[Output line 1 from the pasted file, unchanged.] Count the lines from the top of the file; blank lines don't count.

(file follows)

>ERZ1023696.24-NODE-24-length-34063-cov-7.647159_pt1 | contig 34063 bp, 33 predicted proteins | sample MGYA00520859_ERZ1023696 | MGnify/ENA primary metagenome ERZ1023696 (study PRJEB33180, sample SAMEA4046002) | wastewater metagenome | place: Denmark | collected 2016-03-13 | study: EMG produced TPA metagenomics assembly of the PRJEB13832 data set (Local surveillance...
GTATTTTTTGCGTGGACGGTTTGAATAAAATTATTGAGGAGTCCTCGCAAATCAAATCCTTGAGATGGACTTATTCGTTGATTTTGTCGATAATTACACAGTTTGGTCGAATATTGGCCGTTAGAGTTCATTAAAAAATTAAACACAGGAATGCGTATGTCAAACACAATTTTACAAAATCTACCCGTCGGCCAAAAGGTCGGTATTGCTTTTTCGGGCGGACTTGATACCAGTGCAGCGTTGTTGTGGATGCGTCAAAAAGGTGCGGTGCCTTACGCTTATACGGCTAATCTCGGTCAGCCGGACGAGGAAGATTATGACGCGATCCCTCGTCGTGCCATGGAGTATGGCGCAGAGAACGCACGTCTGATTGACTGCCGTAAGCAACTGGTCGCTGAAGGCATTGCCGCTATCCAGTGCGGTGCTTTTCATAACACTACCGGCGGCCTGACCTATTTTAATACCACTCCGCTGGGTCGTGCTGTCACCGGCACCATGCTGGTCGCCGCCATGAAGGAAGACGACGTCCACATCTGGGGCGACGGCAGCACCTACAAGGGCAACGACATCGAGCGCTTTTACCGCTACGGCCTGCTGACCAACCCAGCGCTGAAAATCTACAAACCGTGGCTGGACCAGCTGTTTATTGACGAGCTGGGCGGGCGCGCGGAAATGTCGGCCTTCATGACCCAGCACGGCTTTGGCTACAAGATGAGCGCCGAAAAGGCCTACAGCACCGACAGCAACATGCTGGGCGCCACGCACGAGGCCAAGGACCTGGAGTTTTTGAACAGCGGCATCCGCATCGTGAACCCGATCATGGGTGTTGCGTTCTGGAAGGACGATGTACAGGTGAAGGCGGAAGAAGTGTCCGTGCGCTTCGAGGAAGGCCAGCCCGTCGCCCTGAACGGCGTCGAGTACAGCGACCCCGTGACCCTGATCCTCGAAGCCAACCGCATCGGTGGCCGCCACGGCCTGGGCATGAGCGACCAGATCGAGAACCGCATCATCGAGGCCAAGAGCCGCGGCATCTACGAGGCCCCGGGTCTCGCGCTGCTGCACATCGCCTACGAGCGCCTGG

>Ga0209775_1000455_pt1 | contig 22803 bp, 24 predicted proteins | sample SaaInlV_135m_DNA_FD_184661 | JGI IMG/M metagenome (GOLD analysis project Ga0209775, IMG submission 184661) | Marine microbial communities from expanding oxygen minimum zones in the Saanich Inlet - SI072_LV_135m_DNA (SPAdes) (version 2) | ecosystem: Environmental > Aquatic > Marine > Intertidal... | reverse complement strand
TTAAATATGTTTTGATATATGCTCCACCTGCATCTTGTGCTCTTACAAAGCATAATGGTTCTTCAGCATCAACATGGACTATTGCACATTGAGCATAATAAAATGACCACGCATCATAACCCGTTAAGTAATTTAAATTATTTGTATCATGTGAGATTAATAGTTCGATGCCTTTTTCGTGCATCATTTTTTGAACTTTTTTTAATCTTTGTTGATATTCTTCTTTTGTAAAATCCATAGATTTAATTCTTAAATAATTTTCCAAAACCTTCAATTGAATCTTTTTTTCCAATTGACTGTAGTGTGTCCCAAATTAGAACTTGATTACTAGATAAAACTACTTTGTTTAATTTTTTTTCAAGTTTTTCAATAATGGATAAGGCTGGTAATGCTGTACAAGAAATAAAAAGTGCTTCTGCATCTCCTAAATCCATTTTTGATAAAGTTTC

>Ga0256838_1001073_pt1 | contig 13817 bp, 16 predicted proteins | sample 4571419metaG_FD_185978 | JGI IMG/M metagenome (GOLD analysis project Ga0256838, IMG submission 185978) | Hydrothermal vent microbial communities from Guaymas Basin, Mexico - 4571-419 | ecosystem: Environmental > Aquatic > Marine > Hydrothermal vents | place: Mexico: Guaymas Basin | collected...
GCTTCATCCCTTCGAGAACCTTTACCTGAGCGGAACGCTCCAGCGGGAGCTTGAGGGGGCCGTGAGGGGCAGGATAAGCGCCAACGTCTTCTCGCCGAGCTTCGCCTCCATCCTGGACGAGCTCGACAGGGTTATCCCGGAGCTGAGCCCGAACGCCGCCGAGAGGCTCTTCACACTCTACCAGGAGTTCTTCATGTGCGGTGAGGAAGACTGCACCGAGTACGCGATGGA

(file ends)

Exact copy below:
>ERZ1023696.24-NODE-24-length-34063-cov-7.647159_pt1 | contig 34063 bp, 33 predicted proteins | sample MGYA00520859_ERZ1023696 | MGnify/ENA primary metagenome ERZ1023696 (study PRJEB33180, sample SAMEA4046002) | wastewater metagenome | place: Denmark | collected 2016-03-13 | study: EMG produced TPA metagenomics assembly of the PRJEB13832 data set (Local surveillance...